We found that when a household in the poorest quartile gets 100 days of work (the maximum number of days of work guaranteed annually as wage employment to a rural household) under the MGNREGA scheme, their capacity to afford a nutritious diet of their choice improves by 37 percent. Drawing on these findings, we conclude that increasing MGNREGA workdays for a household from 100 days annually to 150 days will not only increase employment opportunities in rural areas but also improve households’ capacity to afford a nutritious diet by 42 percent. Increasing the number of workdays available under MGNREGA to 150 days will also reduce forced migration and thereby ensure that more children have access to parental care.

Similarly, access to a widow or old-age pension scheme in an eligible household in the poorest quartile will improve their capacity to afford a nutritious diet of their choice by 17 percent. Here, we conclude that doubling benefits under the National Social Assistance Programme will improve an eligible family’s capacity to afford a nutritious diet of their choice by 25.3 percent.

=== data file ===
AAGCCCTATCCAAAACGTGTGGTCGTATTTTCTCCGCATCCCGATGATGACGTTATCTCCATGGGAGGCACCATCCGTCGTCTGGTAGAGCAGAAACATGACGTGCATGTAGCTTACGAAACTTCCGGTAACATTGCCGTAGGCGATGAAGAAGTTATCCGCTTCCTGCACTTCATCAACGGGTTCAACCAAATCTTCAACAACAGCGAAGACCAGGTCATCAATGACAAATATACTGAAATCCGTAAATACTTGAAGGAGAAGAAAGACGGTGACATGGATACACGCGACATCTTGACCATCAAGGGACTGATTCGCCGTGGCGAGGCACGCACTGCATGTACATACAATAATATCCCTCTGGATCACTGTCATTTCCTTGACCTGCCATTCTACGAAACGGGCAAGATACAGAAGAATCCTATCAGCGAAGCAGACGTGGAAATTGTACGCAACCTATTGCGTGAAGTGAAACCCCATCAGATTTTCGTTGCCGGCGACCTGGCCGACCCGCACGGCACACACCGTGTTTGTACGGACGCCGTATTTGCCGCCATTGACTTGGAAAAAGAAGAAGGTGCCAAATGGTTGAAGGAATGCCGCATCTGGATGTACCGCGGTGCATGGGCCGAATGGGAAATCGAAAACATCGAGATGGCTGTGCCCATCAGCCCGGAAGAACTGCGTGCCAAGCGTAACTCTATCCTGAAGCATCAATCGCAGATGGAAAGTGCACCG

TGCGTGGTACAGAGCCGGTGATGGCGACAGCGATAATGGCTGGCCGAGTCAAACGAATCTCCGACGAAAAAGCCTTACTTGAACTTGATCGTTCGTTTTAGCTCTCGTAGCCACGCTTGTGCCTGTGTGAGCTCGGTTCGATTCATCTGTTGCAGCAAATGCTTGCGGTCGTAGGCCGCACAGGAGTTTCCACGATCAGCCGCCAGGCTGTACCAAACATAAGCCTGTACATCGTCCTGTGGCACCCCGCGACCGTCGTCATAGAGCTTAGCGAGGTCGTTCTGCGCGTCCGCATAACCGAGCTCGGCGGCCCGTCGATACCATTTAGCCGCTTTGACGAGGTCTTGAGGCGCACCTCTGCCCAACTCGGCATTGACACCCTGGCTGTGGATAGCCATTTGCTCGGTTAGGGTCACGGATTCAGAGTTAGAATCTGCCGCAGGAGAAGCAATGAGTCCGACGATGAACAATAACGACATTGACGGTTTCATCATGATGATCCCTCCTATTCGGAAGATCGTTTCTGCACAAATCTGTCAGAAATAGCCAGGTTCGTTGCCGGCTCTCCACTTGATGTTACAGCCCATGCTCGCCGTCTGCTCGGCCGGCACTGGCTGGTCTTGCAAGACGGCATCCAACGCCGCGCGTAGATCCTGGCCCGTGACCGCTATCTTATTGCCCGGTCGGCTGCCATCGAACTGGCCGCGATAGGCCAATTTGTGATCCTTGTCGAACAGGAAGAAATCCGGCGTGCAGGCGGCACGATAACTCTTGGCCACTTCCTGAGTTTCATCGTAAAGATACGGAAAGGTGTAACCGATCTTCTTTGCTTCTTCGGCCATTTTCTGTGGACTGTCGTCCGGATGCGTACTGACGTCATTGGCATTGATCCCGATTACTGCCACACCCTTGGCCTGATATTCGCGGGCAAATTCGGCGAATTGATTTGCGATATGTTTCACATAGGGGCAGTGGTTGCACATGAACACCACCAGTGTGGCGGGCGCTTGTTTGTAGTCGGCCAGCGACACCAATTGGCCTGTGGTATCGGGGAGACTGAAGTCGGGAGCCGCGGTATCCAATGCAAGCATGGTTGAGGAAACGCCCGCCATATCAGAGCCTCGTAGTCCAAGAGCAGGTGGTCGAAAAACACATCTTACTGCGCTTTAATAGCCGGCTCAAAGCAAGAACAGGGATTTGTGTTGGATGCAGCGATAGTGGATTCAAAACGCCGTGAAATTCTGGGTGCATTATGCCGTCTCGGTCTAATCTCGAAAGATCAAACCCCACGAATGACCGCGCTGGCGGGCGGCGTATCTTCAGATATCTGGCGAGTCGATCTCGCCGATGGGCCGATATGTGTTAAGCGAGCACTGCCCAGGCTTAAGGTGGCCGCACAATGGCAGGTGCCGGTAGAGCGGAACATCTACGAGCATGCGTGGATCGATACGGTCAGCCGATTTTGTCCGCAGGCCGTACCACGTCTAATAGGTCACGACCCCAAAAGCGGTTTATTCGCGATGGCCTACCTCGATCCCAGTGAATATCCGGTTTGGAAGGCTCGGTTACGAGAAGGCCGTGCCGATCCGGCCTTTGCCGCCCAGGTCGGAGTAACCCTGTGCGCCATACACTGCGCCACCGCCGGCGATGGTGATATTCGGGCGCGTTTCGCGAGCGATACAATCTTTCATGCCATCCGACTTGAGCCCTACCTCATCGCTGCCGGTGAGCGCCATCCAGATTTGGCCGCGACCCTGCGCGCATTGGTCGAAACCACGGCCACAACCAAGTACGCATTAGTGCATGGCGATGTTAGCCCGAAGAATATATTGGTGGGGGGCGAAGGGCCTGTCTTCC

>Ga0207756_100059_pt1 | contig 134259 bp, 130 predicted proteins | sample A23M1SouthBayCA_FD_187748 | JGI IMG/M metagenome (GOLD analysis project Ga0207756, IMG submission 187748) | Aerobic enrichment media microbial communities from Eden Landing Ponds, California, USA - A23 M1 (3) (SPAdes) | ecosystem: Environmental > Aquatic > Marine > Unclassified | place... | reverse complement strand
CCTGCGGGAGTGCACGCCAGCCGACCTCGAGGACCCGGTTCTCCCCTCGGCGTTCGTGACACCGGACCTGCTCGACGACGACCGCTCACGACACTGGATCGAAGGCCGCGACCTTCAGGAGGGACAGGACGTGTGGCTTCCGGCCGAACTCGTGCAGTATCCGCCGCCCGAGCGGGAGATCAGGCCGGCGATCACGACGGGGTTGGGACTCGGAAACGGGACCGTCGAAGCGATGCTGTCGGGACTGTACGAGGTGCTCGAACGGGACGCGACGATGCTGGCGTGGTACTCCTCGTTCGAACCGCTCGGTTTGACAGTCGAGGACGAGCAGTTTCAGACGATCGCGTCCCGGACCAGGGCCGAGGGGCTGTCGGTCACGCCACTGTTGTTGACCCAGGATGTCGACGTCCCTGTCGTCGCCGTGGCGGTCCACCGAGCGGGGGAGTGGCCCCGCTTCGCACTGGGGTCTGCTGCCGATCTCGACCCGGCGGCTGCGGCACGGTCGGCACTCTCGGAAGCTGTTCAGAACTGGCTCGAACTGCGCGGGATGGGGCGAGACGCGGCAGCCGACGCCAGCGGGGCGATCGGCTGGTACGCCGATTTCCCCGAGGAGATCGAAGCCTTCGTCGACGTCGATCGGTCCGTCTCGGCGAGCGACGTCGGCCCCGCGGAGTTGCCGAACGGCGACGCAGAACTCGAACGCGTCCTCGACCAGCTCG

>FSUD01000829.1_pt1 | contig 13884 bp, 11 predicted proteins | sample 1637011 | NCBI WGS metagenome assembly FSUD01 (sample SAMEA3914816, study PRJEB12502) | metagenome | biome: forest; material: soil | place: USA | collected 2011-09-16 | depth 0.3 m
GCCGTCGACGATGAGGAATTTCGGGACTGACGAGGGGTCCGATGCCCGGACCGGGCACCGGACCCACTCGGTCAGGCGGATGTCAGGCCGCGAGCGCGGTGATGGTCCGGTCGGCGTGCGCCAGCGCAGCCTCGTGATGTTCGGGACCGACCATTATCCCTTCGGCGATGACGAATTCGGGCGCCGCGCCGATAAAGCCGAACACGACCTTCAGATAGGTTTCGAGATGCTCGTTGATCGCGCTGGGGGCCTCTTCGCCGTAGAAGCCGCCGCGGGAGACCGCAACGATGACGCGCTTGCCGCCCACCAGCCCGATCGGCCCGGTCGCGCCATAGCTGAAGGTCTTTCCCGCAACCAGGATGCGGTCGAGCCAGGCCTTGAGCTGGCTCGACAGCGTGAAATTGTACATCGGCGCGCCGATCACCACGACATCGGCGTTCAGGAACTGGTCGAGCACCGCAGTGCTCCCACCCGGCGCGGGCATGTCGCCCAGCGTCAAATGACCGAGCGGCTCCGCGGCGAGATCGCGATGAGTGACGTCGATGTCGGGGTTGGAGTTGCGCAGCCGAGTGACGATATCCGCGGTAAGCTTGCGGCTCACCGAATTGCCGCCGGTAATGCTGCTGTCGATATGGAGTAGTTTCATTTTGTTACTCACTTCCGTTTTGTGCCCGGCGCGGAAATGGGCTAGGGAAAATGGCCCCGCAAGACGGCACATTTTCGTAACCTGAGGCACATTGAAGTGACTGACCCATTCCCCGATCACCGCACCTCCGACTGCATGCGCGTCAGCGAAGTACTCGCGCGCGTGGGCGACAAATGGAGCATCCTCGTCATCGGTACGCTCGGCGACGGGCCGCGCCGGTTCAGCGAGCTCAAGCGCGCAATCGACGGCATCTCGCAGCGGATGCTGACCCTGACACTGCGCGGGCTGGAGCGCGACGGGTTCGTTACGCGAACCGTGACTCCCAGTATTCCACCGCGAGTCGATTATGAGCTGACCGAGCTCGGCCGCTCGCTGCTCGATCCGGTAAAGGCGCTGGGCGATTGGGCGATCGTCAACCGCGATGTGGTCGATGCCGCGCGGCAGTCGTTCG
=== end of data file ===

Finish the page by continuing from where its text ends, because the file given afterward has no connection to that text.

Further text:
Increasing the budgetary allocation and revising the design of these schemes will not only contribute to reducing household poverty but also address food and nutrition security for children, women, and adolescents; secure children’s education; and reduce the probability of children engaging in early marriage or any form of hazardous labour at a young age.

Dr Namrata Jaitli, Kamal Gaur, Prabhat Kumar, Radha Chellappa, Dr Antaryami Dash, Pranab Kumar Chanda, Manish Thakre, Sandeep Sharma, Shivani Bhaskar, and Sonal Rai contributed to this article.

Know more

  • Read this comprehensive list of budget recommendations to secure children’s well-being.
  • Explore these budget briefs that analyse trends in allocation and public expenditure of key social sector programmes.
  • Read this perspective on the historical context of India’s budgets since Independence.

Footnotes:

  1. Cost of Universalising Early Childhood Education (unpublished), CBGA, 2022.
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ABOUT THE AUTHORS
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Save the Children-India

Save the Children-India is an independent child rights nonprofit with a footprint in 18 states of the country. Beginning its journey in India in 2008 and registered as बाल रक्षा भारत (Bal Raksha Bharat), it has changed the lives of more than 11 million (1.1 crore) children. In India and across the world in 120 countries, Save the Children works on the ground every day and, especially, in times of crisis.